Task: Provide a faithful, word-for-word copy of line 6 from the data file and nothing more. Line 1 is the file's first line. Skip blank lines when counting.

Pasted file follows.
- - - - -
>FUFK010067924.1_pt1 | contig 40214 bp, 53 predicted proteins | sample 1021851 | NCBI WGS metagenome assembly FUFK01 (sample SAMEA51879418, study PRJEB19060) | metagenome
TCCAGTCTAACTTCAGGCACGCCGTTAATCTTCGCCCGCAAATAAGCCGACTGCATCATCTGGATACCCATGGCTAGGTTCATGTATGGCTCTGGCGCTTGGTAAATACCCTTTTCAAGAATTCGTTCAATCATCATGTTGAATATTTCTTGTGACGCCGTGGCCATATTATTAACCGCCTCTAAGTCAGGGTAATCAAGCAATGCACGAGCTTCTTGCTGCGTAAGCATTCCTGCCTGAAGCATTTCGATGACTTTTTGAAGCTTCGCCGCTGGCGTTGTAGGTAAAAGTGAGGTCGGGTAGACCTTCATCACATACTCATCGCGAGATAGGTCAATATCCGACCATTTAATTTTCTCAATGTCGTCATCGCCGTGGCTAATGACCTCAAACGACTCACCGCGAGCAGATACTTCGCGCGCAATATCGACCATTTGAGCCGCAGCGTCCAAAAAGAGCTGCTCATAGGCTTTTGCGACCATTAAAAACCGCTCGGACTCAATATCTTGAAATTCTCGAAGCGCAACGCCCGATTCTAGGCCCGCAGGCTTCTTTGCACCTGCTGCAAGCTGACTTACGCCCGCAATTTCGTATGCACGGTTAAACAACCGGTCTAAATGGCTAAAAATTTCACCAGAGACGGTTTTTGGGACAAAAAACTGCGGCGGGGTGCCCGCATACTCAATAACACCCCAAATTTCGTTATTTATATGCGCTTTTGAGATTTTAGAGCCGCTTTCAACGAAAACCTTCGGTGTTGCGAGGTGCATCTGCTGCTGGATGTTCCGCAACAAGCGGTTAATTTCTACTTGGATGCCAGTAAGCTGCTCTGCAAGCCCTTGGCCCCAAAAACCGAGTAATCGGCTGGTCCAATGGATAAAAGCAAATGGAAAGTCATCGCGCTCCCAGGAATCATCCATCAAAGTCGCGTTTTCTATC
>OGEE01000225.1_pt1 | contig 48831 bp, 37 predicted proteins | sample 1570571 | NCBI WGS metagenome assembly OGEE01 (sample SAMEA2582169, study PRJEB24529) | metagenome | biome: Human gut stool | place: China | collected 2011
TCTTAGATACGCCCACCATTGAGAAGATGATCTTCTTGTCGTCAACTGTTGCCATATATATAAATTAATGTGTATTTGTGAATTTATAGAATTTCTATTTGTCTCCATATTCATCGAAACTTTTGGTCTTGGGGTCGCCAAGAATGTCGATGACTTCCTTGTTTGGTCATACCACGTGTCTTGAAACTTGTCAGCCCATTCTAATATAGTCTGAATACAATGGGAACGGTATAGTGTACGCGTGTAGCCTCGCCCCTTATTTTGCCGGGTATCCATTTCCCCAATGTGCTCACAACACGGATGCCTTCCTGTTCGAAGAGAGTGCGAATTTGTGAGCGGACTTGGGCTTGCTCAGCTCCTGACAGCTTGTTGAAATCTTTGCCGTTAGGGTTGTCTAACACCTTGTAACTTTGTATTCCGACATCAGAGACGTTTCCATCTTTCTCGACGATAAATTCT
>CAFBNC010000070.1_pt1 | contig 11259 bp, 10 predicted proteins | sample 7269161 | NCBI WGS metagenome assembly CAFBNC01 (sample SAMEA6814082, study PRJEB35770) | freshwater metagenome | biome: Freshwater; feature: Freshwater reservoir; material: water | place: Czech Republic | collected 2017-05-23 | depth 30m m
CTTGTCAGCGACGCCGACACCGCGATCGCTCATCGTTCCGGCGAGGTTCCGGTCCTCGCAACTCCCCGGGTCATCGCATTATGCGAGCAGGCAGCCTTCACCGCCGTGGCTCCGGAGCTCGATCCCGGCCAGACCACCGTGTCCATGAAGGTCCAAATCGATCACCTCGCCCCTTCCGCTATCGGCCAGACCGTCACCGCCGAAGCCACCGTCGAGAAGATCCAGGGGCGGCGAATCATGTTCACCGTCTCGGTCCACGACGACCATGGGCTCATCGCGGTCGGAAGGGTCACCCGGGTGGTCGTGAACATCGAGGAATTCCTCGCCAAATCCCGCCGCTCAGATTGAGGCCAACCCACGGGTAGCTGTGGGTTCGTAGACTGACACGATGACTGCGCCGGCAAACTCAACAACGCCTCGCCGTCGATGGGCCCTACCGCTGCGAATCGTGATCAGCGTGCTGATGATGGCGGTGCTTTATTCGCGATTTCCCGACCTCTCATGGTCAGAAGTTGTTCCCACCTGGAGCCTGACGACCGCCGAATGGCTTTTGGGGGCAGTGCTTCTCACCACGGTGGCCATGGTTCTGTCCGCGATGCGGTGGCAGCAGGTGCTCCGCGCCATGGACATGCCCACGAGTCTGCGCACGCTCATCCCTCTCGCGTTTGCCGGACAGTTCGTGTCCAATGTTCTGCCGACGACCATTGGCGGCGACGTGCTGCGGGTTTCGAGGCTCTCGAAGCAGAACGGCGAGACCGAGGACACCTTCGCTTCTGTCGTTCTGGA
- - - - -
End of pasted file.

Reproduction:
CTTGTCAGCGACGCCGACACCGCGATCGCTCATCGTTCCGGCGAGGTTCCGGTCCTCGCAACTCCCCGGGTCATCGCATTATGCGAGCAGGCAGCCTTCACCGCCGTGGCTCCGGAGCTCGATCCCGGCCAGACCACCGTGTCCATGAAGGTCCAAATCGATCACCTCGCCCCTTCCGCTATCGGCCAGACCGTCACCGCCGAAGCCACCGTCGAGAAGATCCAGGGGCGGCGAATCATGTTCACCGTCTCGGTCCACGACGACCATGGGCTCATCGCGGTCGGAAGGGTCACCCGGGTGGTCGTGAACATCGAGGAATTCCTCGCCAAATCCCGCCGCTCAGATTGAGGCCAACCCACGGGTAGCTGTGGGTTCGTAGACTGACACGATGACTGCGCCGGCAAACTCAACAACGCCTCGCCGTCGATGGGCCCTACCGCTGCGAATCGTGATCAGCGTGCTGATGATGGCGGTGCTTTATTCGCGATTTCCCGACCTCTCATGGTCAGAAGTTGTTCCCACCTGGAGCCTGACGACCGCCGAATGGCTTTTGGGGGCAGTGCTTCTCACCACGGTGGCCATGGTTCTGTCCGCGATGCGGTGGCAGCAGGTGCTCCGCGCCATGGACATGCCCACGAGTCTGCGCACGCTCATCCCTCTCGCGTTTGCCGGACAGTTCGTGTCCAATGTTCTGCCGACGACCATTGGCGGCGACGTGCTGCGGGTTTCGAGGCTCTCGAAGCAGAACGGCGAGACCGAGGACACCTTCGCTTCTGTCGTTCTGGA